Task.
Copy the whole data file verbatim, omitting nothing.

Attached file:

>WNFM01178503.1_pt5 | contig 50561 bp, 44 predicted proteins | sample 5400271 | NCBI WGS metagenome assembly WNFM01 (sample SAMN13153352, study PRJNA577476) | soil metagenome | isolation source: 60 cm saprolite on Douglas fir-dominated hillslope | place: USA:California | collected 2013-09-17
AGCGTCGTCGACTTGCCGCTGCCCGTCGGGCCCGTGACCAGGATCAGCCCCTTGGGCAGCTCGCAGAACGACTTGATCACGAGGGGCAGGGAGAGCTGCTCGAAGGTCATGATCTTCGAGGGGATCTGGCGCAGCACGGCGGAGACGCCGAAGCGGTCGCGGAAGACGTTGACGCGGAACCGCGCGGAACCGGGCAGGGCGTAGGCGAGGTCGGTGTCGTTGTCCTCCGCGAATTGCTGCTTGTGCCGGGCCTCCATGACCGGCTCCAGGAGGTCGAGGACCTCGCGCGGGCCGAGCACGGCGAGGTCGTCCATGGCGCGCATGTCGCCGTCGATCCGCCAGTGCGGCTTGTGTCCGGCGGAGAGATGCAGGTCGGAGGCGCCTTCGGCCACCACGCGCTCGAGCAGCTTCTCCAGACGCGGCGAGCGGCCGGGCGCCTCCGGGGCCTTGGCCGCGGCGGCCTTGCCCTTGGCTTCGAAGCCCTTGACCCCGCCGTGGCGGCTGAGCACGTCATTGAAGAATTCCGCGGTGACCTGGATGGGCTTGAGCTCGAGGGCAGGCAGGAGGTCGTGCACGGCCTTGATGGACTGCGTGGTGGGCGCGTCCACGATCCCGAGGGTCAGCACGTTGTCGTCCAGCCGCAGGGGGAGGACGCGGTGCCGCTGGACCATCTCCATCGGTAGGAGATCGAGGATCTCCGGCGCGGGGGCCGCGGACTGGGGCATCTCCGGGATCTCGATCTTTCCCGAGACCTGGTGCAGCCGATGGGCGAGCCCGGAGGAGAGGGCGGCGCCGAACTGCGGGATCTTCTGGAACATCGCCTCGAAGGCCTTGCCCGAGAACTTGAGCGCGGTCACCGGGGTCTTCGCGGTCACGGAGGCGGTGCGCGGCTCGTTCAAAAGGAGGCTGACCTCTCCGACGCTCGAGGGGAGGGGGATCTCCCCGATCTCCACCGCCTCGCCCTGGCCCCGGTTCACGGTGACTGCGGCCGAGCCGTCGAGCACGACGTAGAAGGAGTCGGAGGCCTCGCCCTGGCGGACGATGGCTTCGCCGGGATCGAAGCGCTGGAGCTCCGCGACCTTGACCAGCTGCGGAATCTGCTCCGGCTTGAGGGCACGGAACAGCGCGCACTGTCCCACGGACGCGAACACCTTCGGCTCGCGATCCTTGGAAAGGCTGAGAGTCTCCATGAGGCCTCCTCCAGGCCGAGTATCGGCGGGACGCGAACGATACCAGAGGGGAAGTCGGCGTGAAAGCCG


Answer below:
>WNFM01178503.1_pt5 | contig 50561 bp, 44 predicted proteins | sample 5400271 | NCBI WGS metagenome assembly WNFM01 (sample SAMN13153352, study PRJNA577476) | soil metagenome | isolation source: 60 cm saprolite on Douglas fir-dominated hillslope | place: USA:California | collected 2013-09-17
AGCGTCGTCGACTTGCCGCTGCCCGTCGGGCCCGTGACCAGGATCAGCCCCTTGGGCAGCTCGCAGAACGACTTGATCACGAGGGGCAGGGAGAGCTGCTCGAAGGTCATGATCTTCGAGGGGATCTGGCGCAGCACGGCGGAGACGCCGAAGCGGTCGCGGAAGACGTTGACGCGGAACCGCGCGGAACCGGGCAGGGCGTAGGCGAGGTCGGTGTCGTTGTCCTCCGCGAATTGCTGCTTGTGCCGGGCCTCCATGACCGGCTCCAGGAGGTCGAGGACCTCGCGCGGGCCGAGCACGGCGAGGTCGTCCATGGCGCGCATGTCGCCGTCGATCCGCCAGTGCGGCTTGTGTCCGGCGGAGAGATGCAGGTCGGAGGCGCCTTCGGCCACCACGCGCTCGAGCAGCTTCTCCAGACGCGGCGAGCGGCCGGGCGCCTCCGGGGCCTTGGCCGCGGCGGCCTTGCCCTTGGCTTCGAAGCCCTTGACCCCGCCGTGGCGGCTGAGCACGTCATTGAAGAATTCCGCGGTGACCTGGATGGGCTTGAGCTCGAGGGCAGGCAGGAGGTCGTGCACGGCCTTGATGGACTGCGTGGTGGGCGCGTCCACGATCCCGAGGGTCAGCACGTTGTCGTCCAGCCGCAGGGGGAGGACGCGGTGCCGCTGGACCATCTCCATCGGTAGGAGATCGAGGATCTCCGGCGCGGGGGCCGCGGACTGGGGCATCTCCGGGATCTCGATCTTTCCCGAGACCTGGTGCAGCCGATGGGCGAGCCCGGAGGAGAGGGCGGCGCCGAACTGCGGGATCTTCTGGAACATCGCCTCGAAGGCCTTGCCCGAGAACTTGAGCGCGGTCACCGGGGTCTTCGCGGTCACGGAGGCGGTGCGCGGCTCGTTCAAAAGGAGGCTGACCTCTCCGACGCTCGAGGGGAGGGGGATCTCCCCGATCTCCACCGCCTCGCCCTGGCCCCGGTTCACGGTGACTGCGGCCGAGCCGTCGAGCACGACGTAGAAGGAGTCGGAGGCCTCGCCCTGGCGGACGATGGCTTCGCCGGGATCGAAGCGCTGGAGCTCCGCGACCTTGACCAGCTGCGGAATCTGCTCCGGCTTGAGGGCACGGAACAGCGCGCACTGTCCCACGGACGCGAACACCTTCGGCTCGCGATCCTTGGAAAGGCTGAGAGTCTCCATGAGGCCTCCTCCAGGCCGAGTATCGGCGGGACGCGAACGATACCAGAGGGGAAGTCGGCGTGAAAGCCG